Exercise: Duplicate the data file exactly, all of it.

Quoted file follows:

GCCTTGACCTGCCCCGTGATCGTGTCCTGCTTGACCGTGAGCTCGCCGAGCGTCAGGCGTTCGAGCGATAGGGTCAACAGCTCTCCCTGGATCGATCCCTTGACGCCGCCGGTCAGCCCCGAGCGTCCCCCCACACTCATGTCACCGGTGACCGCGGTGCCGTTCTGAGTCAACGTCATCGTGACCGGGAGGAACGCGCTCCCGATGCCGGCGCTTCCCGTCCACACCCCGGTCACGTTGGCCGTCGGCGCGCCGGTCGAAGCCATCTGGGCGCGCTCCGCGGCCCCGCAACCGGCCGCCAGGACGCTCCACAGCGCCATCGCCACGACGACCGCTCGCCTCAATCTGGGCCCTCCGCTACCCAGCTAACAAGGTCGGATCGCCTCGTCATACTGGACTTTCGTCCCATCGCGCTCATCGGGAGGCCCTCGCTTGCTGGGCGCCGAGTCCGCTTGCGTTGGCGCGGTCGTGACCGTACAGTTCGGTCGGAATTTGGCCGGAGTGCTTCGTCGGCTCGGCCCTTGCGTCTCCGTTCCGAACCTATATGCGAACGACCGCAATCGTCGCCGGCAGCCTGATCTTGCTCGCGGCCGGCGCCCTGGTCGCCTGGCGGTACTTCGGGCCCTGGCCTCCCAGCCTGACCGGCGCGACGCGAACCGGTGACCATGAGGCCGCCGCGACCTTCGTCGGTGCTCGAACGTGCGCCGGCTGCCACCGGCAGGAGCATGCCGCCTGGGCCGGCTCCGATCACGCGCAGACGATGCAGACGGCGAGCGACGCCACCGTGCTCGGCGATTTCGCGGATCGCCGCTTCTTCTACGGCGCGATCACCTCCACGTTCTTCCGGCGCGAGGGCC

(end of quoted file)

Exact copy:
GCCTTGACCTGCCCCGTGATCGTGTCCTGCTTGACCGTGAGCTCGCCGAGCGTCAGGCGTTCGAGCGATAGGGTCAACAGCTCTCCCTGGATCGATCCCTTGACGCCGCCGGTCAGCCCCGAGCGTCCCCCCACACTCATGTCACCGGTGACCGCGGTGCCGTTCTGAGTCAACGTCATCGTGACCGGGAGGAACGCGCTCCCGATGCCGGCGCTTCCCGTCCACACCCCGGTCACGTTGGCCGTCGGCGCGCCGGTCGAAGCCATCTGGGCGCGCTCCGCGGCCCCGCAACCGGCCGCCAGGACGCTCCACAGCGCCATCGCCACGACGACCGCTCGCCTCAATCTGGGCCCTCCGCTACCCAGCTAACAAGGTCGGATCGCCTCGTCATACTGGACTTTCGTCCCATCGCGCTCATCGGGAGGCCCTCGCTTGCTGGGCGCCGAGTCCGCTTGCGTTGGCGCGGTCGTGACCGTACAGTTCGGTCGGAATTTGGCCGGAGTGCTTCGTCGGCTCGGCCCTTGCGTCTCCGTTCCGAACCTATATGCGAACGACCGCAATCGTCGCCGGCAGCCTGATCTTGCTCGCGGCCGGCGCCCTGGTCGCCTGGCGGTACTTCGGGCCCTGGCCTCCCAGCCTGACCGGCGCGACGCGAACCGGTGACCATGAGGCCGCCGCGACCTTCGTCGGTGCTCGAACGTGCGCCGGCTGCCACCGGCAGGAGCATGCCGCCTGGGCCGGCTCCGATCACGCGCAGACGATGCAGACGGCGAGCGACGCCACCGTGCTCGGCGATTTCGCGGATCGCCGCTTCTTCTACGGCGCGATCACCTCCACGTTCTTCCGGCGCGAGGGCC